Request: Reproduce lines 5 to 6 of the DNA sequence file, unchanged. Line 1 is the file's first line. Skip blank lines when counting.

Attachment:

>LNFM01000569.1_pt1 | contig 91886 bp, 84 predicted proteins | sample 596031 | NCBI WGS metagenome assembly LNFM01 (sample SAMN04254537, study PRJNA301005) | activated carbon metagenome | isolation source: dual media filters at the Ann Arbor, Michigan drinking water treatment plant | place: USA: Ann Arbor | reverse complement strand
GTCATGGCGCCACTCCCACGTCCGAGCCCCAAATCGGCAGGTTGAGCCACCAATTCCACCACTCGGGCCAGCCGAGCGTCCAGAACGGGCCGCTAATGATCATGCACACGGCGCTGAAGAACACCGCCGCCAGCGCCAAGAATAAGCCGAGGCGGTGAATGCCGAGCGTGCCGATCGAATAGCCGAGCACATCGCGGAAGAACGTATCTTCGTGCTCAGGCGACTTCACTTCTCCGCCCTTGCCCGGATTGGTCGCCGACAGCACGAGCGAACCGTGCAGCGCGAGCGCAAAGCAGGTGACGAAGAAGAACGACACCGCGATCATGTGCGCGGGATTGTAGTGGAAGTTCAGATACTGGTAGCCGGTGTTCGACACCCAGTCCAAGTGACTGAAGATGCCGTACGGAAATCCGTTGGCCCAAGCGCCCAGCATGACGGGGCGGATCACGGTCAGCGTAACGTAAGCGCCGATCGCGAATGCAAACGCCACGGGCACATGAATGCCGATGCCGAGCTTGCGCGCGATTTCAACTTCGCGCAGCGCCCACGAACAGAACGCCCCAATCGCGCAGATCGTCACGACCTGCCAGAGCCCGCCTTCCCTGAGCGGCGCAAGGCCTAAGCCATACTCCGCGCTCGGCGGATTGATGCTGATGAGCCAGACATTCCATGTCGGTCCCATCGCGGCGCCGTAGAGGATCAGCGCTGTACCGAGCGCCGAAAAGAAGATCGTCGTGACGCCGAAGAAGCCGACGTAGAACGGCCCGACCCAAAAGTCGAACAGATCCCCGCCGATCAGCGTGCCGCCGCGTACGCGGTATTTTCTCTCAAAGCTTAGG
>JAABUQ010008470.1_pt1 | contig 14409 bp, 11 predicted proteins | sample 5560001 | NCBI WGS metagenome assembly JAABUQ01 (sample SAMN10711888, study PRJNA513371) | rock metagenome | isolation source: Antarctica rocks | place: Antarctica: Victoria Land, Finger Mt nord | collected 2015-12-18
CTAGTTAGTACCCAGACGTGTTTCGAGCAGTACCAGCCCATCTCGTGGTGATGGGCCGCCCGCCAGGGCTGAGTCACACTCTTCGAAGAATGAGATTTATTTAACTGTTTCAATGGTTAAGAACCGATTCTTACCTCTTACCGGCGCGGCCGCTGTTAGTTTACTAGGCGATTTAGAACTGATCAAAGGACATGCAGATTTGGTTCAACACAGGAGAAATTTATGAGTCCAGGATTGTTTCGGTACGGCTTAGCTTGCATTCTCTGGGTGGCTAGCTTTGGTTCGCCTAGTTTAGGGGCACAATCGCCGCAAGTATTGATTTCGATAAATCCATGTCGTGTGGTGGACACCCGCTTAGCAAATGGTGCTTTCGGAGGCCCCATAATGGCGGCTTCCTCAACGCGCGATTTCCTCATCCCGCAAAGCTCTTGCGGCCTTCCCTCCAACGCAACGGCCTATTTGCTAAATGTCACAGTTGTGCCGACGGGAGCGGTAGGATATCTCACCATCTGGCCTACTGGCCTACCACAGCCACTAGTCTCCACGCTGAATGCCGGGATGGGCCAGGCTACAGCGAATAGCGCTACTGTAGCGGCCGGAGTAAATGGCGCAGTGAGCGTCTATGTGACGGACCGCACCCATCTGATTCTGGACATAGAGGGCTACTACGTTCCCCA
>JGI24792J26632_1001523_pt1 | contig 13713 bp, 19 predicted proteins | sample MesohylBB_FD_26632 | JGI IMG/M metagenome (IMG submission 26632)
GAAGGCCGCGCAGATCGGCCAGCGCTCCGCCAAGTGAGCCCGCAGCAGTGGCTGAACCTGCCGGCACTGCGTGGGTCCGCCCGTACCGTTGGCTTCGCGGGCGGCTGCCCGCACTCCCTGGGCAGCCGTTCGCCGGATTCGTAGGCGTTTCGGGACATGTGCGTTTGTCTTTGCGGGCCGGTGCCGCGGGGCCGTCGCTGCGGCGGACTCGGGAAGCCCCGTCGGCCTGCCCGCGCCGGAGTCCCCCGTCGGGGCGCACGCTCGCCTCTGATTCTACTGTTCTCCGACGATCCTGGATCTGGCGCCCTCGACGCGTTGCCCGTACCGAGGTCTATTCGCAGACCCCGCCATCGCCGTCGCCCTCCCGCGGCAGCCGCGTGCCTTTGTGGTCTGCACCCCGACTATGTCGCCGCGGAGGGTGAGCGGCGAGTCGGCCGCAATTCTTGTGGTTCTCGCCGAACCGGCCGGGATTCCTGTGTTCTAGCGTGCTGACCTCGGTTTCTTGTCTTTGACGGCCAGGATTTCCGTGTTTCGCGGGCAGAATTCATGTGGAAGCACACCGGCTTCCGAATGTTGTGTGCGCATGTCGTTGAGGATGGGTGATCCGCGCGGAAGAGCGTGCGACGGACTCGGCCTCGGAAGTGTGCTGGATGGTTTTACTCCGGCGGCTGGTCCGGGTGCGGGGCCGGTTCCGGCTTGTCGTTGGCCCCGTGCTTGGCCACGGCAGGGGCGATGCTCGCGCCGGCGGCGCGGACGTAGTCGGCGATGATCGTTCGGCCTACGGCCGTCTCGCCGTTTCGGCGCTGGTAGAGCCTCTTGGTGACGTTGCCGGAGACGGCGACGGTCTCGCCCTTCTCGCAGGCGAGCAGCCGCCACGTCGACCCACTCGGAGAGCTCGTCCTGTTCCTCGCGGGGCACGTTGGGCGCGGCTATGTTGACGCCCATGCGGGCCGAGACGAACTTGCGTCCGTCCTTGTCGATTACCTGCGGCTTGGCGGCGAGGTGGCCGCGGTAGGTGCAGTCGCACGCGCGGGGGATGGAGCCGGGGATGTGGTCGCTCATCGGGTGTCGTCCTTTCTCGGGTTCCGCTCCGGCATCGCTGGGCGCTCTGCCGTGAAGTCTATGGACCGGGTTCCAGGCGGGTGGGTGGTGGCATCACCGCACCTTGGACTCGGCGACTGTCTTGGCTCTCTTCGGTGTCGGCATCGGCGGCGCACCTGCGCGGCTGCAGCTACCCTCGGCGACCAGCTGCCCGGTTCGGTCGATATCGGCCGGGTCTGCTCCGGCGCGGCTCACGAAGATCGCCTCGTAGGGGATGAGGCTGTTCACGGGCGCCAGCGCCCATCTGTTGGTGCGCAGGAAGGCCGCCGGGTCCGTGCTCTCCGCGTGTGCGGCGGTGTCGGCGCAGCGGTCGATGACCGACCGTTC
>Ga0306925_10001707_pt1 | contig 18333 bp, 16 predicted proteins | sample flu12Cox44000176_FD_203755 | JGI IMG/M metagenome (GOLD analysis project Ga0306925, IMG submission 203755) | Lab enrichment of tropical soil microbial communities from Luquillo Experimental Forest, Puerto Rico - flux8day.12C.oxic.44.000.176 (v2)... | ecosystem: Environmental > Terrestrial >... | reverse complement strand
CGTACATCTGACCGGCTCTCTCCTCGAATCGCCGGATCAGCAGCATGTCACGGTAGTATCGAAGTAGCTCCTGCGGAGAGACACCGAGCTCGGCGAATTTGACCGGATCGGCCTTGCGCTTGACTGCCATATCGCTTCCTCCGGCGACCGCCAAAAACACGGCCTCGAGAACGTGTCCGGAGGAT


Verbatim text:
>JGI24792J26632_1001523_pt1 | contig 13713 bp, 19 predicted proteins | sample MesohylBB_FD_26632 | JGI IMG/M metagenome (IMG submission 26632)
GAAGGCCGCGCAGATCGGCCAGCGCTCCGCCAAGTGAGCCCGCAGCAGTGGCTGAACCTGCCGGCACTGCGTGGGTCCGCCCGTACCGTTGGCTTCGCGGGCGGCTGCCCGCACTCCCTGGGCAGCCGTTCGCCGGATTCGTAGGCGTTTCGGGACATGTGCGTTTGTCTTTGCGGGCCGGTGCCGCGGGGCCGTCGCTGCGGCGGACTCGGGAAGCCCCGTCGGCCTGCCCGCGCCGGAGTCCCCCGTCGGGGCGCACGCTCGCCTCTGATTCTACTGTTCTCCGACGATCCTGGATCTGGCGCCCTCGACGCGTTGCCCGTACCGAGGTCTATTCGCAGACCCCGCCATCGCCGTCGCCCTCCCGCGGCAGCCGCGTGCCTTTGTGGTCTGCACCCCGACTATGTCGCCGCGGAGGGTGAGCGGCGAGTCGGCCGCAATTCTTGTGGTTCTCGCCGAACCGGCCGGGATTCCTGTGTTCTAGCGTGCTGACCTCGGTTTCTTGTCTTTGACGGCCAGGATTTCCGTGTTTCGCGGGCAGAATTCATGTGGAAGCACACCGGCTTCCGAATGTTGTGTGCGCATGTCGTTGAGGATGGGTGATCCGCGCGGAAGAGCGTGCGACGGACTCGGCCTCGGAAGTGTGCTGGATGGTTTTACTCCGGCGGCTGGTCCGGGTGCGGGGCCGGTTCCGGCTTGTCGTTGGCCCCGTGCTTGGCCACGGCAGGGGCGATGCTCGCGCCGGCGGCGCGGACGTAGTCGGCGATGATCGTTCGGCCTACGGCCGTCTCGCCGTTTCGGCGCTGGTAGAGCCTCTTGGTGACGTTGCCGGAGACGGCGACGGTCTCGCCCTTCTCGCAGGCGAGCAGCCGCCACGTCGACCCACTCGGAGAGCTCGTCCTGTTCCTCGCGGGGCACGTTGGGCGCGGCTATGTTGACGCCCATGCGGGCCGAGACGAACTTGCGTCCGTCCTTGTCGATTACCTGCGGCTTGGCGGCGAGGTGGCCGCGGTAGGTGCAGTCGCACGCGCGGGGGATGGAGCCGGGGATGTGGTCGCTCATCGGGTGTCGTCCTTTCTCGGGTTCCGCTCCGGCATCGCTGGGCGCTCTGCCGTGAAGTCTATGGACCGGGTTCCAGGCGGGTGGGTGGTGGCATCACCGCACCTTGGACTCGGCGACTGTCTTGGCTCTCTTCGGTGTCGGCATCGGCGGCGCACCTGCGCGGCTGCAGCTACCCTCGGCGACCAGCTGCCCGGTTCGGTCGATATCGGCCGGGTCTGCTCCGGCGCGGCTCACGAAGATCGCCTCGTAGGGGATGAGGCTGTTCACGGGCGCCAGCGCCCATCTGTTGGTGCGCAGGAAGGCCGCCGGGTCCGTGCTCTCCGCGTGTGCGGCGGTGTCGGCGCAGCGGTCGATGACCGACCGTTC